Got it. One very nuanced question I want to ask you is about bundling. So there's HipChat and Slack kind of ate their lunch, not necessarily through bundling, but there's Slack. And then Slack, I don't know if it's true, but it feels like Microsoft Teams is eating their lunch with bundling. And I'm curious, what do you think of bundling as a strategy to win long-term? And also, how do you compete against say, a Microsoft that may one day bundle your product for free, and you might be in big trouble?
Carilu Dietrich (00:53:22):
I think it's two separate questions, so let me take them separately. The first is, what do I think about bundling? So small and medium-sized companies will go from being a single product company to a multi-product company in order to progress. Because you need a diversified financial model, because you need to be able to sell new products into your customer base who should already be friendly to you if they like your products. And because you need to really expand your total addressable market to get to be $1 billion or $2 billion company. But I believe in bundling is a growth strategy.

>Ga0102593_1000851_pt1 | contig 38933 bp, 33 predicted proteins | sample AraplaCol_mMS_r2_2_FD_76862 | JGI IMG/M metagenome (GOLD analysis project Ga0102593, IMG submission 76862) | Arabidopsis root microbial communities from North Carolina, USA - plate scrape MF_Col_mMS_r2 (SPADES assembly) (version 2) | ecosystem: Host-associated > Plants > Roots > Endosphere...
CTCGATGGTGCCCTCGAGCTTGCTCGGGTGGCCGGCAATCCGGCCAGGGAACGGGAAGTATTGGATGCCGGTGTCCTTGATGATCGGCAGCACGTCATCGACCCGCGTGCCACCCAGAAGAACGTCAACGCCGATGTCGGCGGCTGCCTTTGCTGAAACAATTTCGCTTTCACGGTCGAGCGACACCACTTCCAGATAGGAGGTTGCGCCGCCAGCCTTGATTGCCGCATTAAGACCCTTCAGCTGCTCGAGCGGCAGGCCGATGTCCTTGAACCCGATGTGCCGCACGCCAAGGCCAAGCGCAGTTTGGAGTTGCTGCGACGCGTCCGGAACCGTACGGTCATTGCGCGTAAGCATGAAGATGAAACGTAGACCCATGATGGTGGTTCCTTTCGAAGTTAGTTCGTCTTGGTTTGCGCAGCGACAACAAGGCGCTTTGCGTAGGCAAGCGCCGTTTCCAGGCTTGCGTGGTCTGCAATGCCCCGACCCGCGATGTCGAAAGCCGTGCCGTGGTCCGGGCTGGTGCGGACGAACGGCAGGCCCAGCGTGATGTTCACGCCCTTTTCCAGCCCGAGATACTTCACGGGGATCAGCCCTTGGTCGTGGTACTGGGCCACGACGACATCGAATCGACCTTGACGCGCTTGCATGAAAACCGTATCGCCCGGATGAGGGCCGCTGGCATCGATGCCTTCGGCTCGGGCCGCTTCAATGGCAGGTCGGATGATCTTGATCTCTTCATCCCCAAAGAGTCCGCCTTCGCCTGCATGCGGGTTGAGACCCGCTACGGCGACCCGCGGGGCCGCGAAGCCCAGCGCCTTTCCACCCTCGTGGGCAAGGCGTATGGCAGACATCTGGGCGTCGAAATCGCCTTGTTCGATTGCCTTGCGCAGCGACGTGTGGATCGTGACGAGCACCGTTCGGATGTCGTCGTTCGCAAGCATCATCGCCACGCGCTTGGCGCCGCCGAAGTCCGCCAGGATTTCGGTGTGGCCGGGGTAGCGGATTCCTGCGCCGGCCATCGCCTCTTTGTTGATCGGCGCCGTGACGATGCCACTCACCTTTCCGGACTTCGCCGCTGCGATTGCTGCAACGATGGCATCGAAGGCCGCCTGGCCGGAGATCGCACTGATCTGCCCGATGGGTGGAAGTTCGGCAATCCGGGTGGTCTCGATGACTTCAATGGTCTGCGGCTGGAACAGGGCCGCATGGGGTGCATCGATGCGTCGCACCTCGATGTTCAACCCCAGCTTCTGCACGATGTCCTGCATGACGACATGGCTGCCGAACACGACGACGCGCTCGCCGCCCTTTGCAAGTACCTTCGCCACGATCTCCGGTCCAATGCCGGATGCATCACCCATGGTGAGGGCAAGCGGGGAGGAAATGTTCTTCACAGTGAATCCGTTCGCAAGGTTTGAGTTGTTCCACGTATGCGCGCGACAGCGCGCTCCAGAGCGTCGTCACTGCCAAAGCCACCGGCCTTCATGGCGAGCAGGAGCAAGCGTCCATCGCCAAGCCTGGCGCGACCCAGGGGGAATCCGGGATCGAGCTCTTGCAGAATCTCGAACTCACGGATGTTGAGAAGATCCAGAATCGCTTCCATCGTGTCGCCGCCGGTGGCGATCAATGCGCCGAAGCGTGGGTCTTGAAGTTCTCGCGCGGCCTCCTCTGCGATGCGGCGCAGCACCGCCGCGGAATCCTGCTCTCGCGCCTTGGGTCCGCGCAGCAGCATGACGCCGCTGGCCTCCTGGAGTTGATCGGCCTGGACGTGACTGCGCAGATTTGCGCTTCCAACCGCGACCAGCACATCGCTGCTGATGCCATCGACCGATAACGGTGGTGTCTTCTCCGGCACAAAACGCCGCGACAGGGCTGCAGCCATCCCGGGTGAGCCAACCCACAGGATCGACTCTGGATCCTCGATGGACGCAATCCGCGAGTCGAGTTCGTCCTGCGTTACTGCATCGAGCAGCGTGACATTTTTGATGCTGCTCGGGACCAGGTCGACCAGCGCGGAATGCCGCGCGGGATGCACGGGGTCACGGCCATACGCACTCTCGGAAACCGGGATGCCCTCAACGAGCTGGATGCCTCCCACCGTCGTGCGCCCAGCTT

Specifically for product led growth companies, bundling is not a great land strategy. So at Atlassian, we had a number of products and experimented with different bundled lands. And it really slowed down the product led growth motion. So we ended up going back to land with a single product, high velocity, single person uses it quickly starts to get value, and then come in with other things.
So from that perspective, product led growth bundling is not very effective. Bundling for a sales led motion is pretty effective when you're at the right stage of growth.
And then as far as the question of competing against Microsoft, there's these two parts of the philosophies. A best of breed and an all in one. An Oracle was an all in one, and Microsoft is an all in one. You can buy all the things and your CFO can get a discount by spending a whole bunch of money on a bunch of things. But in the all-in one, some of the pieces aren't as good as the best of breed.